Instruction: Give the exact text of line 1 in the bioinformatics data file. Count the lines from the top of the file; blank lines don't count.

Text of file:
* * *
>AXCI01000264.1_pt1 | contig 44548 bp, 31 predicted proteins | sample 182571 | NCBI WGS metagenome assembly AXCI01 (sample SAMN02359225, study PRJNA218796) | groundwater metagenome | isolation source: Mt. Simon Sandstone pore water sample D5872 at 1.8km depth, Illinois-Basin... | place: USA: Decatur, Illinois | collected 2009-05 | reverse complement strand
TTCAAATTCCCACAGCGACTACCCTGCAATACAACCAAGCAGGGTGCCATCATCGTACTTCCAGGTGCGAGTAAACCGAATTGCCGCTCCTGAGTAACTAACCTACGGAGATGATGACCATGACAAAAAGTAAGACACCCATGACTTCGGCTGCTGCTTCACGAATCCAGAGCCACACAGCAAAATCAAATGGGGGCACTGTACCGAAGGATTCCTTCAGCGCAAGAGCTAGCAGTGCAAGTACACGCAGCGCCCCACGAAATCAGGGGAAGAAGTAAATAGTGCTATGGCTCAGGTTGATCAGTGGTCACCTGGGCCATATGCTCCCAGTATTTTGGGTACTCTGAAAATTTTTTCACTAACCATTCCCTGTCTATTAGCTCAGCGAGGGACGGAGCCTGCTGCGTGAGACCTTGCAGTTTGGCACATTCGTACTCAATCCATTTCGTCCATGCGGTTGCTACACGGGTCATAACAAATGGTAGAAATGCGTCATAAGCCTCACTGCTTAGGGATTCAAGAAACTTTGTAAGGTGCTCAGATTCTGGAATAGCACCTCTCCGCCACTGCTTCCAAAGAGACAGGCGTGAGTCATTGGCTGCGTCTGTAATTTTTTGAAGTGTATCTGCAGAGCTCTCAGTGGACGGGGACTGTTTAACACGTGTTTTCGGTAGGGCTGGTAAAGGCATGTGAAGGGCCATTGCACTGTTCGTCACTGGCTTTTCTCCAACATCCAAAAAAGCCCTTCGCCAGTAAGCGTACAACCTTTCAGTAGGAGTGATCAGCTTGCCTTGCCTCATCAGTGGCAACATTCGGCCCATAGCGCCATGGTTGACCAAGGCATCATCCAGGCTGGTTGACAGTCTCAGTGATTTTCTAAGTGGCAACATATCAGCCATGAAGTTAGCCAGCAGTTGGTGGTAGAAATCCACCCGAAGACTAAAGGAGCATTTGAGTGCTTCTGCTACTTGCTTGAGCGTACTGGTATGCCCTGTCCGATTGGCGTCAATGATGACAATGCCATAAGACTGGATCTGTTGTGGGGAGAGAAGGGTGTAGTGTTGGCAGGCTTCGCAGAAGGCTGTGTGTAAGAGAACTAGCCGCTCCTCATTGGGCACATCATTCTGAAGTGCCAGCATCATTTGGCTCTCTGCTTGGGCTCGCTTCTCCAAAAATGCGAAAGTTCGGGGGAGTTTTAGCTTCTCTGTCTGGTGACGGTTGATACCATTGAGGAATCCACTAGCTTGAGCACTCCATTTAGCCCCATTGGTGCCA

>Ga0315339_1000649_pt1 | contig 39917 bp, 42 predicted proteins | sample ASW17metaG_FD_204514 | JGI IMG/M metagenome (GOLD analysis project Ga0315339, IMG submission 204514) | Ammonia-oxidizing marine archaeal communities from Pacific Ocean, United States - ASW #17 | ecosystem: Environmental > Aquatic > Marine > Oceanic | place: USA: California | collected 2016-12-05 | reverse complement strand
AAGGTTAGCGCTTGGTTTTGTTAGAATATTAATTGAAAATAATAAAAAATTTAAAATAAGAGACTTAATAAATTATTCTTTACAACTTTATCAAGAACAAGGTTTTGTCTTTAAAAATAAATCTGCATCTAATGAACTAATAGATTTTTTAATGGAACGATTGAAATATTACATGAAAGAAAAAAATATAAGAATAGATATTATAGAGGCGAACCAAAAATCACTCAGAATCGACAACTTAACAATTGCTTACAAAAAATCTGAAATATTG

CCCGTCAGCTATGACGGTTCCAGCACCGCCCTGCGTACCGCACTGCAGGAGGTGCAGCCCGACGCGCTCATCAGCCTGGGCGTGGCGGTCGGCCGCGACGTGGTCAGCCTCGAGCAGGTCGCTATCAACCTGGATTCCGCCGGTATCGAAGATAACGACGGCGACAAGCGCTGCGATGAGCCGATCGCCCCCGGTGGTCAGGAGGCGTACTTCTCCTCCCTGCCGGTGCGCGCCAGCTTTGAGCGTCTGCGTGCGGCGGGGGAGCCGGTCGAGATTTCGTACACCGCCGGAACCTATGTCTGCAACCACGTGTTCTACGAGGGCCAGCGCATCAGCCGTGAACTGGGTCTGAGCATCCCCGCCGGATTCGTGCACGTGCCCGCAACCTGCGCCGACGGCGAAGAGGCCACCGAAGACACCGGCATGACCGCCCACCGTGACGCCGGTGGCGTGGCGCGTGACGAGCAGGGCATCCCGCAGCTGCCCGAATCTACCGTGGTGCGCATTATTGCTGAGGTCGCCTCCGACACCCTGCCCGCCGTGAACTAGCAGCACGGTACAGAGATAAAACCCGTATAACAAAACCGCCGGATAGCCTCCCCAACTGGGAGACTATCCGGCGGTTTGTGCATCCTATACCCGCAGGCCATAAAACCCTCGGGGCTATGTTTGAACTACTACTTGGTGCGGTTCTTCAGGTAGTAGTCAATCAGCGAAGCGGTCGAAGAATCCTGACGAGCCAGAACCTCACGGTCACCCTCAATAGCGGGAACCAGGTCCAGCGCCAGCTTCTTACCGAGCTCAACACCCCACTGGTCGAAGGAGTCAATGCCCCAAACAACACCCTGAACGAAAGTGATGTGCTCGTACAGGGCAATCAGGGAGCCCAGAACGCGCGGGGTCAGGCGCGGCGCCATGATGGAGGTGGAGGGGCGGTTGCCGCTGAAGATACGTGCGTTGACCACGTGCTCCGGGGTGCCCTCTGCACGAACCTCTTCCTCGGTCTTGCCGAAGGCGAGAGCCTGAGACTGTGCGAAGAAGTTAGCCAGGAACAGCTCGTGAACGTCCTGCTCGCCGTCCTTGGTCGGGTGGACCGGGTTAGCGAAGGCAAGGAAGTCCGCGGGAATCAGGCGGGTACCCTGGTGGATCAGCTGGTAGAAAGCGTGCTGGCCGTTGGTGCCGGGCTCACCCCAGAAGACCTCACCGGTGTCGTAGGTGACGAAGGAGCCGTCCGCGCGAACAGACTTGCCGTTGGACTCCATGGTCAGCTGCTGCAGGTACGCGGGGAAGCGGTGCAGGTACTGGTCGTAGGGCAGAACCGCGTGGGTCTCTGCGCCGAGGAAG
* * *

>AXCI01000264.1_pt1 | contig 44548 bp, 31 predicted proteins | sample 182571 | NCBI WGS metagenome assembly AXCI01 (sample SAMN02359225, study PRJNA218796) | groundwater metagenome | isolation source: Mt. Simon Sandstone pore water sample D5872 at 1.8km depth, Illinois-Basin... | place: USA: Decatur, Illinois | collected 2009-05 | reverse complement strand